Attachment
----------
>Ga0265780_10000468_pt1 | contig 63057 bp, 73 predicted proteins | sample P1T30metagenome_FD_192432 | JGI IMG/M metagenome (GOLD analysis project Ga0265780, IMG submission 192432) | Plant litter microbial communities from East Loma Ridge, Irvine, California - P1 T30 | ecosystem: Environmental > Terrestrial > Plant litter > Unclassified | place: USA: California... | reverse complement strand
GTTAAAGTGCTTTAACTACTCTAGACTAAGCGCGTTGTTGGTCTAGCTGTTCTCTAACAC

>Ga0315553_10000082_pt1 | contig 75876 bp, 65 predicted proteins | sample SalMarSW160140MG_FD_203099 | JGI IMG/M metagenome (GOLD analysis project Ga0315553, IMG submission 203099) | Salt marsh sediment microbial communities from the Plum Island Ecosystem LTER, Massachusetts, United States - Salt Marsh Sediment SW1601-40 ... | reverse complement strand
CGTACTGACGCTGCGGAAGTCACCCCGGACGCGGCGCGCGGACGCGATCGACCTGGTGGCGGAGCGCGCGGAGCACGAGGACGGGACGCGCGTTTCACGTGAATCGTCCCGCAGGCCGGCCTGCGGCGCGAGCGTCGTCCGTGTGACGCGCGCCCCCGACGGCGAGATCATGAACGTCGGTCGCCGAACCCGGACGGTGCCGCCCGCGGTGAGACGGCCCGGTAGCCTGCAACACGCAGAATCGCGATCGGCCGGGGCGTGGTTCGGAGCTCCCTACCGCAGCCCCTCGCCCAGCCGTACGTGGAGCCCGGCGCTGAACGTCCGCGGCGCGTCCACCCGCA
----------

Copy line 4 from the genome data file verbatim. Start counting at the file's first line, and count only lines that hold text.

CGTACTGACGCTGCGGAAGTCACCCCGGACGCGGCGCGCGGACGCGATCGACCTGGTGGCGGAGCGCGCGGAGCACGAGGACGGGACGCGCGTTTCACGTGAATCGTCCCGCAGGCCGGCCTGCGGCGCGAGCGTCGTCCGTGTGACGCGCGCCCCCGACGGCGAGATCATGAACGTCGGTCGCCGAACCCGGACGGTGCCGCCCGCGGTGAGACGGCCCGGTAGCCTGCAACACGCAGAATCGCGATCGGCCGGGGCGTGGTTCGGAGCTCCCTACCGCAGCCCCTCGCCCAGCCGTACGTGGAGCCCGGCGCTGAACGTCCGCGGCGCGTCCACCCGCA